The future of content: Can AI replace humans
Rilind Elezaj / Hacker Noon
The robot uprising is a very legitimate fear that many people have. Some people believe that it is only a matter of time before robots completely take over the world. They believe that human beings are slowly creating the tools for their own destruction. This fear is only becoming more and more real with the increasing intelligence of AI technologies all around the world. Today, there are robots that write the code that can create other even smarter robots, which makes some people wonder how long will it be before technology grows beyond human understanding?
Well, speculation aside, AI is here with us. Studies show that over 40% of today’s existing jobs could be replaced by automation and AI within the next decade. Already, many manufacturing jobs are being automated, and entire factories of workers are being replaced by robots. It almost seems like no jobs are safe, and one way or the other, machines will take over.
Will Are Jobs Be Replaced?
The answer to this questions is not so simple. There are some fields that are more difficult for AI to penetrate than others. Fields that require the input of human creativity, for example. Creation of art and music, for example. Content creation is another example. However, AI-generated writing on the internet is steadily on the rise. Does this mean that Artificial intelligence will be our new authors?
In 2015, studies showed that by 2020 over 20% of business content would be written by machines. We hit that number a little earlier when in 2017 one in five business articles were not created by humans. And AI is only getting smarter. Predictions have been made that AI could reach the average human level of smartness by 2029. That means AI could be as smart as you and me before 2030, which is just over a decade from now.
When Should We Start Worrying?
That being said, the AIs of today are not very good authors yet. Sure, they can generate text, and sometimes even sound a little human, but it is often pretty easy to figure them out. They are only acting human, which is a huge difference from actually being human. And it shows in the content they create.One of the best ways to get a feel of text generated by AI is by communicating with chatbots. Chatbots are getting better at interacting with humans every day. However, besides being able to hold simple conversations, answering very simple questions, they cannot do much more. And as the person communicating with them, it is pretty easy to tell when we are speaking to an AI and when we are communicating with a real person.The New York Times recently put up a quiz that asked the readers to try and guess which writing samples were written by humans and which were written by AI. 99% of respondents were fooled at least once. Which goes to show how smart AIs have become. Today, Forbes uses Quill, their writing AI, to generate all their earnings reports. Reading through them, it is almost impossible to tell. More and more companies are following suit every day.So where does this leave you and your writing job? Well, there is good news and bad news. The good news is, AI cannot write very well yet. It will not be taking over the industry completely any time soon.The bad news is, there are more and more niches that can tolerate AI writing. For example, earthquake reports and baseball reports are almost entirely being written by AI now. Another thing is the fact that all AI written text is very highly optimized for SEO. The machines understand each other, and they do not need to use keywords.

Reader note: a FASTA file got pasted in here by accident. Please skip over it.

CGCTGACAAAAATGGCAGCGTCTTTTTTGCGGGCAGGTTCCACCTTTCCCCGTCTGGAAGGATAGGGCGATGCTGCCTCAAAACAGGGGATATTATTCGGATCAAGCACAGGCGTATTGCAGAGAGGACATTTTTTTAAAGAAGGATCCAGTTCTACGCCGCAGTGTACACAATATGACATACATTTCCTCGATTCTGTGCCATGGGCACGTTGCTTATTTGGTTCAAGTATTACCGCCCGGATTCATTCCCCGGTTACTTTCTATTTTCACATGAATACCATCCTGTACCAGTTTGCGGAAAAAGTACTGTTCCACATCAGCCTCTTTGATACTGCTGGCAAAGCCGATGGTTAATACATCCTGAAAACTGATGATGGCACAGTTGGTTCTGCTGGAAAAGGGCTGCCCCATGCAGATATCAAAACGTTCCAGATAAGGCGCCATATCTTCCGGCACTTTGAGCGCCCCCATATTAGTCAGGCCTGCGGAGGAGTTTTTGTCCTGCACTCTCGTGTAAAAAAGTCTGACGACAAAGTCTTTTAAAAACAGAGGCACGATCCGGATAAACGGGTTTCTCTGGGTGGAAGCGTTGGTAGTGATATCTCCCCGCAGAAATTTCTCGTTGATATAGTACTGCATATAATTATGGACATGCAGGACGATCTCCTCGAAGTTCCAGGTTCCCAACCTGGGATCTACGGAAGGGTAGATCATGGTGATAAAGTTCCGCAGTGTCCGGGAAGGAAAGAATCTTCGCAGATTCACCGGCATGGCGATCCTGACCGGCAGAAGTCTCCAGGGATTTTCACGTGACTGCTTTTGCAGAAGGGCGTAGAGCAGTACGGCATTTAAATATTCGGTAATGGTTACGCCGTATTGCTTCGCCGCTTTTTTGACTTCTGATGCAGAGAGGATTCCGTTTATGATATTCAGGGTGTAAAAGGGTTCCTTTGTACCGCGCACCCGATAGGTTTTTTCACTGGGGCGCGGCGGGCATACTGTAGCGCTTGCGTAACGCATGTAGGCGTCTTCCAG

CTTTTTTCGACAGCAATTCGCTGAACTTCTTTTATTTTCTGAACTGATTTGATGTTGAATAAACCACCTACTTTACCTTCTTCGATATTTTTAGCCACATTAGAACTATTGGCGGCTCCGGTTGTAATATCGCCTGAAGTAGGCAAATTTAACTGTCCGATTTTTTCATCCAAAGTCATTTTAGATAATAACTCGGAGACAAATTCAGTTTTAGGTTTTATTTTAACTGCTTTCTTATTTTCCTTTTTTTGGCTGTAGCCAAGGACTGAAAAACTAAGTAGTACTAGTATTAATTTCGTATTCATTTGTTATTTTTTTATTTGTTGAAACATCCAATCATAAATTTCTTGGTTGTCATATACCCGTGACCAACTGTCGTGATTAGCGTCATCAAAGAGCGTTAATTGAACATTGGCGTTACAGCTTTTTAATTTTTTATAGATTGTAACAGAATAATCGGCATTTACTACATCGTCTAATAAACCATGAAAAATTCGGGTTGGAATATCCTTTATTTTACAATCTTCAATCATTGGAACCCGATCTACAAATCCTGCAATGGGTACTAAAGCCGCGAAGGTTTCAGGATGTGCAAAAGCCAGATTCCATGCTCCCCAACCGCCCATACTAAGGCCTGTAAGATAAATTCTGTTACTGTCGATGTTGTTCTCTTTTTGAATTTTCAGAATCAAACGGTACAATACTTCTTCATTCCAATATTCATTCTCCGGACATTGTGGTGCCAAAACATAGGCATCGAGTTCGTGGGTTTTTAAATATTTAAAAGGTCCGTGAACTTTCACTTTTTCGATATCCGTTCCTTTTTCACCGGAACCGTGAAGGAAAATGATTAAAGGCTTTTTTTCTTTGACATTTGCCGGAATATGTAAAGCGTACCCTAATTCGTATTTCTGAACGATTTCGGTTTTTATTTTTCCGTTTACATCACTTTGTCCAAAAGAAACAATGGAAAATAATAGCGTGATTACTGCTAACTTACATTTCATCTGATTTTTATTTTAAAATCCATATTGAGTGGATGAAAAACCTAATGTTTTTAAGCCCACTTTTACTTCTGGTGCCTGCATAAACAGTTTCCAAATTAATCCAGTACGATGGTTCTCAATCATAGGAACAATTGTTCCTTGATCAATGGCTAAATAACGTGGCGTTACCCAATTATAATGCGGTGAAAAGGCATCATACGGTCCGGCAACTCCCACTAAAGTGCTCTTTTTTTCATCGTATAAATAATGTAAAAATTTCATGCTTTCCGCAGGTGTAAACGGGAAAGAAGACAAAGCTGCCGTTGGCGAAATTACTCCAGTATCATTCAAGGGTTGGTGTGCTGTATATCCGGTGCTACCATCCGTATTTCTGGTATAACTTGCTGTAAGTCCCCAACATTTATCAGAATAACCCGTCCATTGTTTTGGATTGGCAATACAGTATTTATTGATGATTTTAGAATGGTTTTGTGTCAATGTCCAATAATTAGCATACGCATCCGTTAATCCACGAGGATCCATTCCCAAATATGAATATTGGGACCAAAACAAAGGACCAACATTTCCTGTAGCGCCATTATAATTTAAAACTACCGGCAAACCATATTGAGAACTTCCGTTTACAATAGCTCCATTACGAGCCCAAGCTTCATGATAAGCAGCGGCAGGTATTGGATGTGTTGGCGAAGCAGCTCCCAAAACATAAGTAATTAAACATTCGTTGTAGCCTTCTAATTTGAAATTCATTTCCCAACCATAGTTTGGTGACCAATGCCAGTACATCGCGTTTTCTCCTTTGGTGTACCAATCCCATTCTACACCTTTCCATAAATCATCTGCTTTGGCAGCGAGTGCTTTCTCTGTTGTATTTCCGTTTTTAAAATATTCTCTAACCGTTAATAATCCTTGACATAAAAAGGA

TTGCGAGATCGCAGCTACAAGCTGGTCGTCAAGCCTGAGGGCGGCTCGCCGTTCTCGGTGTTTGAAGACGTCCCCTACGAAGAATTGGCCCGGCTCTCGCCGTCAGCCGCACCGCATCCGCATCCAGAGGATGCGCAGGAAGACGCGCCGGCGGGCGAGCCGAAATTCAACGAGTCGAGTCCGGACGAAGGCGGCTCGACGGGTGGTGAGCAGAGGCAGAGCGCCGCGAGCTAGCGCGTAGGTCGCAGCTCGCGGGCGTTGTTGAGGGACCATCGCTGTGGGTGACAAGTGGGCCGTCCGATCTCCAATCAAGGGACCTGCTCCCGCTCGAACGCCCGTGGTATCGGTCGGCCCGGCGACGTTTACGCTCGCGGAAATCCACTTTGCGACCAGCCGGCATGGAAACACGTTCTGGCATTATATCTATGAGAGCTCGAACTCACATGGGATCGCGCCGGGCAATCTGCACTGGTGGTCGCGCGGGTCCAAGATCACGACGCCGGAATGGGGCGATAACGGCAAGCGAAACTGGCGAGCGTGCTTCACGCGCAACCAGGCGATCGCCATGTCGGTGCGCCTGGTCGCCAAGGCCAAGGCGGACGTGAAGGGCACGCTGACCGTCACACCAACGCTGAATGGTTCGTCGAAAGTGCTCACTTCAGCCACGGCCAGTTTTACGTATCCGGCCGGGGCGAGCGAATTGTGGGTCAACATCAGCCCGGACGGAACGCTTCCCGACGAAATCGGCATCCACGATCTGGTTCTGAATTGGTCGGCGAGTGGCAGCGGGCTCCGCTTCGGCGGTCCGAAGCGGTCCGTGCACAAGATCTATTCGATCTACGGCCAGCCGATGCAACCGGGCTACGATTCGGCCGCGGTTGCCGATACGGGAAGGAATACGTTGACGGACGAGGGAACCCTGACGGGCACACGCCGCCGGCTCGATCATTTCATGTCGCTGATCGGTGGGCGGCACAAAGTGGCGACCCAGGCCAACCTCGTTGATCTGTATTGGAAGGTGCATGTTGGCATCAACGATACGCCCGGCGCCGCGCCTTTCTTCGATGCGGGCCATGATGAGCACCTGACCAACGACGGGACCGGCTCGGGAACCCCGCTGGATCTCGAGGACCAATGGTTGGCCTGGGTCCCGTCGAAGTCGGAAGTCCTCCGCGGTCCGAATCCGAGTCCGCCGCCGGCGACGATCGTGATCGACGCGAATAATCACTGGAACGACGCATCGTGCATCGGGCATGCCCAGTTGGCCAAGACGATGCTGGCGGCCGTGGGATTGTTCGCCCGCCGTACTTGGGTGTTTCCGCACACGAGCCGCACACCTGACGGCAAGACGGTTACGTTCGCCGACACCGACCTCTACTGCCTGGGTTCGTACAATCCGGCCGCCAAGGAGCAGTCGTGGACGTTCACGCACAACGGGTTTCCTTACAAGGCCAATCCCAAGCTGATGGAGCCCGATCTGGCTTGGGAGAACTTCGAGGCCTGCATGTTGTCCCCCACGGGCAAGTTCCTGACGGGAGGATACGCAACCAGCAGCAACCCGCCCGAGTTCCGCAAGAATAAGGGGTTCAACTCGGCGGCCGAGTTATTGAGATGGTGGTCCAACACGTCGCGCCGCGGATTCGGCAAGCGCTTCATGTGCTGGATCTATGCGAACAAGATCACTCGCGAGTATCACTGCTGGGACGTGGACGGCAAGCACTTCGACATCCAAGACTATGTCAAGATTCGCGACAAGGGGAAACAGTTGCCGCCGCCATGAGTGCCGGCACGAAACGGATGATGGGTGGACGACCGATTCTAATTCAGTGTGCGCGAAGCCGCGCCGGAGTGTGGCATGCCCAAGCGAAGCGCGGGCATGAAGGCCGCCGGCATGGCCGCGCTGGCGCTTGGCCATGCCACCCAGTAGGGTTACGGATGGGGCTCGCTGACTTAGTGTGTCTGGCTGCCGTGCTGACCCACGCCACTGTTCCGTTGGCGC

The difference between human and AI writing
Today, one of the best ways to tell whether something was human written or AI written is to look out for the voice in the text. Human authors have a voice even when they write. It almost feels like they are speaking directly to you. There is a sort of flavor and a soft touch to human writing that AIs just simply cannot much. This is why human written work is enjoyable and pleasant to read.AI, on the other hand, is not creative. It can come up with words, organize statistics, but cannot come up with any ideas of its own.